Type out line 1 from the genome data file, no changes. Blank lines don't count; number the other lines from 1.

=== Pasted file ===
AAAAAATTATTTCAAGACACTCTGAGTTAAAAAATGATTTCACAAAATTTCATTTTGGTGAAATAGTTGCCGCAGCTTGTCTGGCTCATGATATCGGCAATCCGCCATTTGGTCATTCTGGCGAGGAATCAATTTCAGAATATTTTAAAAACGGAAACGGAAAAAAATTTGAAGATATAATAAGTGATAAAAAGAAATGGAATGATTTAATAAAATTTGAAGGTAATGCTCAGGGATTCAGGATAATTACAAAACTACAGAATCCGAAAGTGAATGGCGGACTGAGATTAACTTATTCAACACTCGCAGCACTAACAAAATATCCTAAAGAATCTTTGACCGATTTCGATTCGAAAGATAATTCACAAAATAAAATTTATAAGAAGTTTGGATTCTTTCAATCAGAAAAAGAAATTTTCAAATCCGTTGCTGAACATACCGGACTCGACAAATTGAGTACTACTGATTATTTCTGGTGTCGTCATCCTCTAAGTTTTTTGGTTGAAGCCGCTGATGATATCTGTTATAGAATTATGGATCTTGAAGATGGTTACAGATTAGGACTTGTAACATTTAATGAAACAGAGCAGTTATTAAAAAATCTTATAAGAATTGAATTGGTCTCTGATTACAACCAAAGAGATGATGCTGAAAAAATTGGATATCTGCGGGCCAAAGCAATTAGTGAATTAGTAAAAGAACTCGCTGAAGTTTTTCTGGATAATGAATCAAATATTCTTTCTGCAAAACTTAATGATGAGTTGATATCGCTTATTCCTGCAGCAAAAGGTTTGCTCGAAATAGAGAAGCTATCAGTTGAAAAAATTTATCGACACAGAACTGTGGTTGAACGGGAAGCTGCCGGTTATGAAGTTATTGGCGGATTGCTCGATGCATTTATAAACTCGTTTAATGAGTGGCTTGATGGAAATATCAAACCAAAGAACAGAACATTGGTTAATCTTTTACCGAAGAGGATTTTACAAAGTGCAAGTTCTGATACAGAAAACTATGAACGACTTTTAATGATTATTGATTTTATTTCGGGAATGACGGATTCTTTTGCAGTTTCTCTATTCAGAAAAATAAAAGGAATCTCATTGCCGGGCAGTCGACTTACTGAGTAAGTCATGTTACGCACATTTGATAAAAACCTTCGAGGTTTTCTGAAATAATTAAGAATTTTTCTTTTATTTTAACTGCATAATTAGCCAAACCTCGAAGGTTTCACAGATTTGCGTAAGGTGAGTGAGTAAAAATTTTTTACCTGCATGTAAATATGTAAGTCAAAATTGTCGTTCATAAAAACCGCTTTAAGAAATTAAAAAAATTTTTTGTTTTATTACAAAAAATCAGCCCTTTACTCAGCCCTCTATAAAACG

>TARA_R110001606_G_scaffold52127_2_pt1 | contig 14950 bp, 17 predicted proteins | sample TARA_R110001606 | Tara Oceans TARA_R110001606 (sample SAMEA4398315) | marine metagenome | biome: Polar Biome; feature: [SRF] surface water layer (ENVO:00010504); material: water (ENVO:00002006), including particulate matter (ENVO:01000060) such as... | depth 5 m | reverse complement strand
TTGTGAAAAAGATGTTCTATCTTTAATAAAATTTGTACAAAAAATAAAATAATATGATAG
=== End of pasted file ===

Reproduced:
AAAAAATTATTTCAAGACACTCTGAGTTAAAAAATGATTTCACAAAATTTCATTTTGGTGAAATAGTTGCCGCAGCTTGTCTGGCTCATGATATCGGCAATCCGCCATTTGGTCATTCTGGCGAGGAATCAATTTCAGAATATTTTAAAAACGGAAACGGAAAAAAATTTGAAGATATAATAAGTGATAAAAAGAAATGGAATGATTTAATAAAATTTGAAGGTAATGCTCAGGGATTCAGGATAATTACAAAACTACAGAATCCGAAAGTGAATGGCGGACTGAGATTAACTTATTCAACACTCGCAGCACTAACAAAATATCCTAAAGAATCTTTGACCGATTTCGATTCGAAAGATAATTCACAAAATAAAATTTATAAGAAGTTTGGATTCTTTCAATCAGAAAAAGAAATTTTCAAATCCGTTGCTGAACATACCGGACTCGACAAATTGAGTACTACTGATTATTTCTGGTGTCGTCATCCTCTAAGTTTTTTGGTTGAAGCCGCTGATGATATCTGTTATAGAATTATGGATCTTGAAGATGGTTACAGATTAGGACTTGTAACATTTAATGAAACAGAGCAGTTATTAAAAAATCTTATAAGAATTGAATTGGTCTCTGATTACAACCAAAGAGATGATGCTGAAAAAATTGGATATCTGCGGGCCAAAGCAATTAGTGAATTAGTAAAAGAACTCGCTGAAGTTTTTCTGGATAATGAATCAAATATTCTTTCTGCAAAACTTAATGATGAGTTGATATCGCTTATTCCTGCAGCAAAAGGTTTGCTCGAAATAGAGAAGCTATCAGTTGAAAAAATTTATCGACACAGAACTGTGGTTGAACGGGAAGCTGCCGGTTATGAAGTTATTGGCGGATTGCTCGATGCATTTATAAACTCGTTTAATGAGTGGCTTGATGGAAATATCAAACCAAAGAACAGAACATTGGTTAATCTTTTACCGAAGAGGATTTTACAAAGTGCAAGTTCTGATACAGAAAACTATGAACGACTTTTAATGATTATTGATTTTATTTCGGGAATGACGGATTCTTTTGCAGTTTCTCTATTCAGAAAAATAAAAGGAATCTCATTGCCGGGCAGTCGACTTACTGAGTAAGTCATGTTACGCACATTTGATAAAAACCTTCGAGGTTTTCTGAAATAATTAAGAATTTTTCTTTTATTTTAACTGCATAATTAGCCAAACCTCGAAGGTTTCACAGATTTGCGTAAGGTGAGTGAGTAAAAATTTTTTACCTGCATGTAAATATGTAAGTCAAAATTGTCGTTCATAAAAACCGCTTTAAGAAATTAAAAAAATTTTTTGTTTTATTACAAAAAATCAGCCCTTTACTCAGCCCTCTATAAAACG